Written September 13, 2017 – traveling back in time to September 14, 2103
Generally I like to do my blog posts in chronological order, but occasionally special projects grab my attention. More than a year ago, I stopped all blog posts in progress to do a New Zealand South Island guide based on what we’d learned. After that, I went on to work on a Tasmania overview project to help answer the question many cruisers have: Should we consider going to Tasmania? Is it worth the effort? What about the rumored wind and cold, etc?
As always, this stuff took a lot longer to do than I thought, and now I’m faced with question of whether to go back and pick up where I left off in the chronological blog posts. I know it can be annoying to read recently added blog posts that are actually from the past, but leaving out years of our cruising experience feels wrong. So finally I’ve decided to go back to pick up where I left off: Fulaga, Fiji, 2013.
Rich will keep doing his real-time posts, and occasionally I’ll throw one in, too. We’re currently cruising in Vanuatu and enjoying it so much we haven’t done as much blog posting as usual, but now that the Tasmania project is done I’m hoping to get back into doing blog posts. So here it comes, the continuation of our Fiji cruise in 2013.
Just an rehash up to that point: we crossed the south pacific in 2012 and spent a season in New Zealand before heading up to Fiji in June 2013. We based ourselves in the town of Savusavu and over the course of two separate trips visited the locations on the map below, plus a small jaunt to Namena island on a commercial dive boat. Below, a map showing what we did (corresponding blog posts can be found in the All-Posts-Map section of our blog.)
After another return to our home-base town of Savusavu, we provisioned as well as we could before making the two-night passage to an island group known as the Southern Lau. It was only recently open to yachties but quickly gaining a reputation as a must-visit area. Because so few cruisers had gone there up to this point, waypoints and information were sketchy. There would be villages, but no shops, markets or eateries. This would be about as remote as it gets and would take quite a bit of effort to get there, but the place was rumored to be spectacularly beautiful enough to make the journey worth it. Below, a map showing our trip south.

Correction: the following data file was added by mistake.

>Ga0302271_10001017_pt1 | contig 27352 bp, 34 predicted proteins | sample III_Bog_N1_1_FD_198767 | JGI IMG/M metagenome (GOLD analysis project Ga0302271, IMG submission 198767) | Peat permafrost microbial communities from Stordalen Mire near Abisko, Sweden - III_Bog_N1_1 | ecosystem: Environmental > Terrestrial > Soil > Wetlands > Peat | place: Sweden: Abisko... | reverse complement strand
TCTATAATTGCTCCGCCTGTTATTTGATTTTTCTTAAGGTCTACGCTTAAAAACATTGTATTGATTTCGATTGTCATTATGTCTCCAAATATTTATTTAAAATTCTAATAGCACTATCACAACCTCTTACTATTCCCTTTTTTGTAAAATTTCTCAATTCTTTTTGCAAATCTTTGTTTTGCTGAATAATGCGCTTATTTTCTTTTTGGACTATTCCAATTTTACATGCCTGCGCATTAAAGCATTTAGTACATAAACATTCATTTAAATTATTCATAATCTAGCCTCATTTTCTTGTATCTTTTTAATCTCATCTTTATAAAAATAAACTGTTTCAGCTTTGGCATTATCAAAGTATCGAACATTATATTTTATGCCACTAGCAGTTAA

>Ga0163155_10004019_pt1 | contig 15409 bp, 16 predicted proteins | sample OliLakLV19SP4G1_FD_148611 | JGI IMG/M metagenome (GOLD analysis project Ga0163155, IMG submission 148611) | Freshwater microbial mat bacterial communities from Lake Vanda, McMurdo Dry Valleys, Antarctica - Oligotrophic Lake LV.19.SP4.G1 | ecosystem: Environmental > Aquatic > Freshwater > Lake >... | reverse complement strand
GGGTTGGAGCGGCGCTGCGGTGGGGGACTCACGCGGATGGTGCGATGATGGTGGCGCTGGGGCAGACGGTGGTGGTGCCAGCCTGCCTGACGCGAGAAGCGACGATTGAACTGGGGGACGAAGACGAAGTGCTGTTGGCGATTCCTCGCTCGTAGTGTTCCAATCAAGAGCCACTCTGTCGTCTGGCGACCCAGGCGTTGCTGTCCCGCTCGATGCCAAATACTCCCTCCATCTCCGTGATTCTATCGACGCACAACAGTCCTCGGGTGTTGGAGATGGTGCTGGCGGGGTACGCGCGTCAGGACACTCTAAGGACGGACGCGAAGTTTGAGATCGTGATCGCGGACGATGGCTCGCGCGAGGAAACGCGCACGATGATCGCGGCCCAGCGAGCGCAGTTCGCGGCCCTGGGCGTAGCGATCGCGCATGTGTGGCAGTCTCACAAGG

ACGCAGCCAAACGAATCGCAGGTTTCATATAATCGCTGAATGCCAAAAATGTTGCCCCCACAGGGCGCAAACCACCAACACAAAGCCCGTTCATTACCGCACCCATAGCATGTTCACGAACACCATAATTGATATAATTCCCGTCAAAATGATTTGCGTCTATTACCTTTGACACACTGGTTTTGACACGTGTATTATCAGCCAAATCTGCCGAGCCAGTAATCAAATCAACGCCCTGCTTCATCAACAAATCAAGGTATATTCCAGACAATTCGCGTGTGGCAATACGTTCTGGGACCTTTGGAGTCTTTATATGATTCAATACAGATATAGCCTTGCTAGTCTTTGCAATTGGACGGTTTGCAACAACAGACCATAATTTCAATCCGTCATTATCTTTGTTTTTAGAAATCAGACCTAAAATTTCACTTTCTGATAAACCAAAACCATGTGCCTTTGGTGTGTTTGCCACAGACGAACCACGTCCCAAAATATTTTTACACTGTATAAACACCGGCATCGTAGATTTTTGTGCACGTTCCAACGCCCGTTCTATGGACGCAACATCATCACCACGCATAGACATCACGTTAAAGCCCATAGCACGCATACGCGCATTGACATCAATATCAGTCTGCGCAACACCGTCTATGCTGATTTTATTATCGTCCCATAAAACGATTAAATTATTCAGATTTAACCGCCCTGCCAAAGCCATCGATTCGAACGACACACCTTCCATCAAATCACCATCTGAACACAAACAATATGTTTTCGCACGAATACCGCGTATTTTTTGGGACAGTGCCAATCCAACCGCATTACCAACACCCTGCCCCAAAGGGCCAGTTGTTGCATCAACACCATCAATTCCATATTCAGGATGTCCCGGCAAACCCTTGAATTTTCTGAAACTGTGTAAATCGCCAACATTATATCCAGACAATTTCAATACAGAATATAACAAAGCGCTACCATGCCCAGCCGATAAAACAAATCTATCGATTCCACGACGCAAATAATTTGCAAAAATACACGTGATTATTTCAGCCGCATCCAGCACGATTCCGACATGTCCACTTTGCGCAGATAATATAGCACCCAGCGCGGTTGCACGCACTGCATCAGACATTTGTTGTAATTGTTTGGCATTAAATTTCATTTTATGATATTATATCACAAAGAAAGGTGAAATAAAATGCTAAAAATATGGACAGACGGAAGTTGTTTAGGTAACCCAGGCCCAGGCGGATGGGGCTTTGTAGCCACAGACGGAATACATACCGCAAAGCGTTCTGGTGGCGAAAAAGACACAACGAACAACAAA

We arrived in the Southern Lau group of islands in late August and stayed nearly four weeks in the beautiful lagoon of an island called Fulaga (pronounced Fulanga). I was writing about our final anchorage when I bee-lined off into the other projects. For anyone interested, here (in chronological order) are the links to our Fulaga posts (Scenes from our Previous Episodes):
Going Through the Pass at Fulaga
Crossing the Lagoon in Fulaga
Arriving at the Anchorage for Muana i Cake
First Morning in Fulaga
Walking to the Village for Sevusevu
Muana i Cake Village
A Neighborhood Dinghy Ride
A Fifty Dollar Pet Peeve
The Changing Light at our Fulaga Anchorage
Dinghy Ride Through the Islets
Back Across the Lagoon
The Sandspit Anchorage
The Blue Pool
Beach Party at the Sandspit
Snorkeling in Fulaga
Swimming Amidst Motus in Fulaga
Fifty Shades of Blue
Our Sandspit Anchorage Neighborhood
Taking out the Trash
exploring the Sandbar Area
Final Visit to Shark Pass
Snorkeling the Fulaga Pass
Exploring the Motus
Final Evening at the Sandbar Anchorage
Our Motu Anchorage
In our most recent Fulaga post (the link just above), we had moved to our final anchorage, an amazing spot amidst small rock islands (aka motus) strewn across the intensely bright blue water of the outer lagoon. At the time we considered it one of the top three anchorages of our cruise, and now, even after all the cruising we’ve done since then, we’d still put it right up there.
We still have a couple more posts to do about this anchorage, and a general post or two about Fulaga, then we’ll be heading up to the islands of the Northern Lau Group.
So for now, I’ll end this post with one of my favorite Twilight Zone quotes:
“Press the button my friend. Send me back into time.”